See the following screenshot from Bloomberg's OVML, where the 3rd screenshot has 25D as an input and solves for strike (the exact decimals are shown in white - when you hover over the value in the OVML screen).

enter image description here

The values are quick to replicate:

  • For CCY1CCY 2, you have Notional in CCY1 (20MM) and Premium in CCY2 (USD)
  • You have a deferred (forward) premium, therefore I use two dates (see here for an explanation)
  • all other inputs are given
  • The model is just standard Garman Kohlhagen
  • all inputs are provided in the question

In Julia, this looks as follows:

#load packages
using Distributions, Dates, DataFrames, PrettyTables
#define helper functions
ppf(x) = quantile(Normal(0.0, 1.0),x)
N(x) = cdf(Normal(0,1),x)

#define GK
function GK(F,K, days_to_expiry, days_to_delivery ,ccy1, ccy2,σ)
    d1 = ( log(F/K) +  0.5*σ^2*days_to_expiry/365 ) / (σ*sqrt(days_to_expiry/365))
    d2 = d1 - σ*sqrt(days_to_expiry/365)
    c  = exp(-ccy2*days_to_delivery/365)*(F*N(d1) - K*N(d2))
    δ_spot = exp(-ccy1*days_to_expiry/365) * N(d1)
    δ_fwd = N(d1)
  return c, δ_fwd, δ_spot
end

The inputs are all given, but the days to expiry and delivery are computed. I allow for hours to expiry but that is irrelevant here (the computed price is below the quoted, and delta would increase with increasing time).

# inputs 
s = 1.0615
pts = 60.1
fwd_scale = 10^4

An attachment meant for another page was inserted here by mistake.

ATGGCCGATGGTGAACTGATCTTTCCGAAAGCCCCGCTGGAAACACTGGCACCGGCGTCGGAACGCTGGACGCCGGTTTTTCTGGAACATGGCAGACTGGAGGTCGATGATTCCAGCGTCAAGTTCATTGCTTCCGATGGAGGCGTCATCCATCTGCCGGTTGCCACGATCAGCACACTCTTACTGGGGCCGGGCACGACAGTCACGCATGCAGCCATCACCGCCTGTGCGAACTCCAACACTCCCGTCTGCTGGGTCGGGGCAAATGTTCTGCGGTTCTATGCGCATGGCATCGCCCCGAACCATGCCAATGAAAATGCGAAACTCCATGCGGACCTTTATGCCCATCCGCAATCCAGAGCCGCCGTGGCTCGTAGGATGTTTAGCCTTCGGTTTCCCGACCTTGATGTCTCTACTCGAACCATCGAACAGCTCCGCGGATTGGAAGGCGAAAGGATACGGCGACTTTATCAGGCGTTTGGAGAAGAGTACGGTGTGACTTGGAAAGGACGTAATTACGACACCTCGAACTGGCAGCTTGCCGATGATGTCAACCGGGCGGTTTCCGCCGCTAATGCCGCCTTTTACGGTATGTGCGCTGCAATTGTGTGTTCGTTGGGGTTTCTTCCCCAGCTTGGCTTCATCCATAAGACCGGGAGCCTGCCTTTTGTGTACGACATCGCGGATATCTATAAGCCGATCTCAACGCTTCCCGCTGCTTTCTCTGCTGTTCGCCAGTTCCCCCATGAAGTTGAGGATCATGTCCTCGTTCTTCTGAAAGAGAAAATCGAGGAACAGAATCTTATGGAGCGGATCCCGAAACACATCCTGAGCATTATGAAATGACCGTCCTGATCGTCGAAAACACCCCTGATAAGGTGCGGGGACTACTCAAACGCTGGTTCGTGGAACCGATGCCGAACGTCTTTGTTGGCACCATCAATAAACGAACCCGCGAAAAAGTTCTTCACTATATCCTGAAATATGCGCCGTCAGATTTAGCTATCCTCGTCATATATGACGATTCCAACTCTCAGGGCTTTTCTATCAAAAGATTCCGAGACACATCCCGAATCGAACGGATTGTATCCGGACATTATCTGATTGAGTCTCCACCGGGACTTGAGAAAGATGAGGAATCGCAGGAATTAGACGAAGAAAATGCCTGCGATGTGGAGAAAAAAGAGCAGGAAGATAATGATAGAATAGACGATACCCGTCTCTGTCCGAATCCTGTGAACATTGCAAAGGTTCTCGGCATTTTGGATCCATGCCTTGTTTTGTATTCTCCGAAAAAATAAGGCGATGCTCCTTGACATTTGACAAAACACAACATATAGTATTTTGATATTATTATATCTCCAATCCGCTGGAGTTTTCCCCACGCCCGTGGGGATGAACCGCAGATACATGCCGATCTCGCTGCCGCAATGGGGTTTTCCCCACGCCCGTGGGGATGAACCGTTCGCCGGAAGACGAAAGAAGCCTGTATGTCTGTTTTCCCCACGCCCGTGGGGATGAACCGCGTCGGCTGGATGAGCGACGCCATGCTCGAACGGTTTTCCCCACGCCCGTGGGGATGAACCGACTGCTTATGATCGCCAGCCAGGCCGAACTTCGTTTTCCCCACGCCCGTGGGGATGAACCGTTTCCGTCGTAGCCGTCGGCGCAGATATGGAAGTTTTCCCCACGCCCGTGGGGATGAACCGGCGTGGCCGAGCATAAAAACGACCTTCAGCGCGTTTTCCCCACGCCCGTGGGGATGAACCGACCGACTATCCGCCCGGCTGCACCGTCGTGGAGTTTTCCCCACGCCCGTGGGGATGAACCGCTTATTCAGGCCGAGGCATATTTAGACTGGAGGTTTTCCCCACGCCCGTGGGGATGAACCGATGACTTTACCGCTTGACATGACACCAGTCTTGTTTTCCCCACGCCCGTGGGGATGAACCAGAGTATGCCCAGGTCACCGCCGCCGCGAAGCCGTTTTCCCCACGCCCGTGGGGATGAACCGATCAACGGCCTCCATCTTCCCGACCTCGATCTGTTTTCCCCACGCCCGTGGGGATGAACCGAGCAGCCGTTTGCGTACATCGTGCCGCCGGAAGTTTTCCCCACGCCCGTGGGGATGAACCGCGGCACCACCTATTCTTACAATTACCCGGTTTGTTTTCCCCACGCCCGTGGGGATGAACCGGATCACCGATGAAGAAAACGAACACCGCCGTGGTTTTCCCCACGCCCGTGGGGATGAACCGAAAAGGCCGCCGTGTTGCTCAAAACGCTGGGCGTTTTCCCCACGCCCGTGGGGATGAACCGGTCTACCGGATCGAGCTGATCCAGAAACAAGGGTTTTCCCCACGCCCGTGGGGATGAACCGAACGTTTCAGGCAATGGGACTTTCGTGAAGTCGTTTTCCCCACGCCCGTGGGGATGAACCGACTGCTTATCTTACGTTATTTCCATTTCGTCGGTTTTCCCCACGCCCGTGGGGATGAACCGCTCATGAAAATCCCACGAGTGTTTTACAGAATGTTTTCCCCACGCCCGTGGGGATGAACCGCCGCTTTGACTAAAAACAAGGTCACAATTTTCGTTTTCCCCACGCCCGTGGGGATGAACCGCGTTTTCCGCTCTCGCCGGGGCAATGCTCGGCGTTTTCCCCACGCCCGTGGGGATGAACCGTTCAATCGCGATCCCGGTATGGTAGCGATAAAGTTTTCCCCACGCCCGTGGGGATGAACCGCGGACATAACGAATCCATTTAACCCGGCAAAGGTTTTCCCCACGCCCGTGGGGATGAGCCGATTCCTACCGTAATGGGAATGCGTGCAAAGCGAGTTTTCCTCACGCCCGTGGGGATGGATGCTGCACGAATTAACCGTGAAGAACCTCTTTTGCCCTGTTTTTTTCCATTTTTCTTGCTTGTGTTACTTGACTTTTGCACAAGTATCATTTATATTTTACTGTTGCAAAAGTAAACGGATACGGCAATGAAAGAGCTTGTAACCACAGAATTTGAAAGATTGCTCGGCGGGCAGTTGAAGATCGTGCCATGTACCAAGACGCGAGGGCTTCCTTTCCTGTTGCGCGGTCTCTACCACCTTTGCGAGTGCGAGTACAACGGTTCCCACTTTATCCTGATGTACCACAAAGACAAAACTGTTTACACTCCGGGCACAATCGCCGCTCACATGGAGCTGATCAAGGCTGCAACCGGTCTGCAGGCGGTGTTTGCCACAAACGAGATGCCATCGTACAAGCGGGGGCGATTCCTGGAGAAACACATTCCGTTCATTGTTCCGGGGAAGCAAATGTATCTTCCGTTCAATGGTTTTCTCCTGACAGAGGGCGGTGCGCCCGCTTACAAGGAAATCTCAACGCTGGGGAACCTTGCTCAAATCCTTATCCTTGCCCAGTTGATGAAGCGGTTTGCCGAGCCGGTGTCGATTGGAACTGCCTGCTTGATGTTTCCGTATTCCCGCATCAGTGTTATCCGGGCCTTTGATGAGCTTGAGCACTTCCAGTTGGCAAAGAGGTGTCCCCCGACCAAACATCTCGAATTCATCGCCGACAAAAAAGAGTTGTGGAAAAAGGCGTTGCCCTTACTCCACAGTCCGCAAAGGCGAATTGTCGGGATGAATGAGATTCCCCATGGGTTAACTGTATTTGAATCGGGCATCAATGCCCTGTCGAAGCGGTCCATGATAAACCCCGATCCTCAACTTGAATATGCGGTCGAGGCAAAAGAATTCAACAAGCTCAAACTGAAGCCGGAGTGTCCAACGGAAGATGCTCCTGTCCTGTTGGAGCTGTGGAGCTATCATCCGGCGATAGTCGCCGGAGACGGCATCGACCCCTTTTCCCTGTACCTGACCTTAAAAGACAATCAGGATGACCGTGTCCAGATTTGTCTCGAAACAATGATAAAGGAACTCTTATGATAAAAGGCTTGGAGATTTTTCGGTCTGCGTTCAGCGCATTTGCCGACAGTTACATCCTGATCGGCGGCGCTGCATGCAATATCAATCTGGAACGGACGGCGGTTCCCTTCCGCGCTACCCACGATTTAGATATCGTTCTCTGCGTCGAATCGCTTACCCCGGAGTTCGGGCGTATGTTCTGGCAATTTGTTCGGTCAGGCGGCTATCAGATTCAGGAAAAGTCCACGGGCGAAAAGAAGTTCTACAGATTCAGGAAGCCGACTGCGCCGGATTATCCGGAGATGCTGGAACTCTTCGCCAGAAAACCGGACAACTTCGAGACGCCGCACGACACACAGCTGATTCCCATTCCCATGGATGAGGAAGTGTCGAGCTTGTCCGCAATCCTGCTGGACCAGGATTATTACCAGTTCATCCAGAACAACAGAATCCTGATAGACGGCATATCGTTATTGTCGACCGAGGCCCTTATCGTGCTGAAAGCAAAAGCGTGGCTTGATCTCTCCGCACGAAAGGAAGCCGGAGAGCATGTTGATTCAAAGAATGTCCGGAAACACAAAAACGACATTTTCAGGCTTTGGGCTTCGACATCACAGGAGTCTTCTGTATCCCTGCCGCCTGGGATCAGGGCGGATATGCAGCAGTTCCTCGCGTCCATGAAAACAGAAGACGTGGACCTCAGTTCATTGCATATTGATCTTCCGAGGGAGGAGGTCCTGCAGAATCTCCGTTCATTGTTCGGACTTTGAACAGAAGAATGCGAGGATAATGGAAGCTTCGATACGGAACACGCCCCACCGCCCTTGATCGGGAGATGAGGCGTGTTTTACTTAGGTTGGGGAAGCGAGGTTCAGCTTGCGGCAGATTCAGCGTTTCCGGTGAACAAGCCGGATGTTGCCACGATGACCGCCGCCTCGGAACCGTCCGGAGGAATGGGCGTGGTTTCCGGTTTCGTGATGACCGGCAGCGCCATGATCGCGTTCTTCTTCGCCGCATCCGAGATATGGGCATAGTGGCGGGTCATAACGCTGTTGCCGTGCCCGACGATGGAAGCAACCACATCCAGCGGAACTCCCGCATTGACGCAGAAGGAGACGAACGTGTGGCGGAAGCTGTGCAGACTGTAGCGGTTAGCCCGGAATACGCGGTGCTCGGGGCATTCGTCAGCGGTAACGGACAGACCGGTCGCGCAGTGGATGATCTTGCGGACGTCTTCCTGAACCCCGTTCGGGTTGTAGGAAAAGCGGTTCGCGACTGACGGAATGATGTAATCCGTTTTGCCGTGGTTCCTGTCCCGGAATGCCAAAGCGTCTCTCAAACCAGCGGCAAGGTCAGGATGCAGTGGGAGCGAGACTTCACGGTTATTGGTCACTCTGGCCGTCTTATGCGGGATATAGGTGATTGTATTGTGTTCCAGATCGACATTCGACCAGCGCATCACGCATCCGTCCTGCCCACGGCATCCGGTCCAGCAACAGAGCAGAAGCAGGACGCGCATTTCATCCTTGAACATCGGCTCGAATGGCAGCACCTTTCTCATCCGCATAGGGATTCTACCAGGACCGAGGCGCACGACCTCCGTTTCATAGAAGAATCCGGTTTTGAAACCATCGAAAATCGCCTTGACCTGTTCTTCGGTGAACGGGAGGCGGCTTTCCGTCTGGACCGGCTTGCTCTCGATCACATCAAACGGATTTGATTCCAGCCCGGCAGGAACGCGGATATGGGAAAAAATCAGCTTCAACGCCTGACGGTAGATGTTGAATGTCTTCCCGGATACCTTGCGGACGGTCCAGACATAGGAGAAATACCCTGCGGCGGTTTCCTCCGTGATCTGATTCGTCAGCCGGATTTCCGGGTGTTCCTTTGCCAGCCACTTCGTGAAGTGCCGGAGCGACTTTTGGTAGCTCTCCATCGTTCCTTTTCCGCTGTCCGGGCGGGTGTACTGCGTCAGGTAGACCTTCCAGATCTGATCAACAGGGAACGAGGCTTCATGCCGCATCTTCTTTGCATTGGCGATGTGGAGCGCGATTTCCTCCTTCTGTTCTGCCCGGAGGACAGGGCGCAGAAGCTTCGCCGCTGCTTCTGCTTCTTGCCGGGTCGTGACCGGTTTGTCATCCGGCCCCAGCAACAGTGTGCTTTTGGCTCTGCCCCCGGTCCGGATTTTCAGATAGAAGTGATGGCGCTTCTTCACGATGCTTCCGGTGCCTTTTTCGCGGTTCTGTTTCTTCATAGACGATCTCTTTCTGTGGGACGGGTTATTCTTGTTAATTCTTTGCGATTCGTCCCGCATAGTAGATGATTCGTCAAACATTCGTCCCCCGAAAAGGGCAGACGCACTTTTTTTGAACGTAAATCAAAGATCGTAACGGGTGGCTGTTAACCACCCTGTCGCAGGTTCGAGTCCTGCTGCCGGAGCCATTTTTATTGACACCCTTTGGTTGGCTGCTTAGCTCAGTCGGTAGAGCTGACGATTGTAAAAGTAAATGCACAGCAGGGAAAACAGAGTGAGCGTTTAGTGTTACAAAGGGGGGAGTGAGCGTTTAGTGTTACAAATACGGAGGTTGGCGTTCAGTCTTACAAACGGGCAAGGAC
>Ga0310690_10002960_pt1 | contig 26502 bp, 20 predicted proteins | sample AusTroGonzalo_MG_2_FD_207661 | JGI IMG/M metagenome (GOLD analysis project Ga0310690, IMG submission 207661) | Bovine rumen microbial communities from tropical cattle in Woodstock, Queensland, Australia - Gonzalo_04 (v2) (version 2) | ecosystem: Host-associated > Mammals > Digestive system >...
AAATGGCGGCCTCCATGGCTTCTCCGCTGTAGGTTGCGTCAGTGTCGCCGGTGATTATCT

f = s + pts / fwd_scale
println("Forward = $f")
k = 1.101
σ = 0.089
ccy1 = 0.0255008 #0.0255 # EUR
ccy2 = 0.0478 # USD

price_dt = Date(2023,3,16)
premium_dt = Date(2023,6,20)
expiry_dt = Date(2023,6,16)
delivery_dt = Date(2023,6,20)
hours =  0 #0.7115  allows to get more accurate pricing but more hours to expiry would be needed (increases delta)
days_to_expiry = (expiry_dt - price_dt).value + hours/24
days_to_delivery = (delivery_dt - premium_dt).value + hours/24
r1_cont = log(1+ccy1*days_to_expiry/360)/(days_to_expiry/365)
r2_cont = log(1+ccy2*days_to_expiry/360)/(days_to_expiry/365)

I am omitting PrettyTables formatting. Essentially, I compute strike for 25D according to Wystup and Reiswich, 2009 (omitting the call/put flag φ because we only care about calls here):

$$ K = fe^{-N^{-1}(e^{rf\tau} * \delta_{s})*\sigma* \sqrt{t} + \frac{1}{2}*\sigma^{2}*\tau }$$ or for forward delta: $$ K = fe^{-N^{-1}(\delta_{f})*\sigma* \sqrt{t} + \frac{1}{2}*\sigma^{2}*\tau }$$

δ = 0.25
# compute strike from delta 
k_25D    = f*exp((1/2)*σ^2*days_to_expiry/365 - ppf(δ*exp(r1_cont *days_to_expiry/365))*σ*sqrt(days_to_expiry/365))
# get option value for computed strike and quoted strike 
opt  = [GK(f, strike, days_to_expiry, days_to_delivery, r1_cont, r2_cont, σ) for strike in (k, k_25D)]
# get spot premium 
premium_dt_spot = Date(2023,3,20)
days_to_delivery_spot = (delivery_dt - premium_dt_spot).value + hours/24
opt2 = [GK(f, strike, days_to_expiry, days_to_delivery_spot, r1_cont, r2_cont, σ) for strike in (k, k_25D)];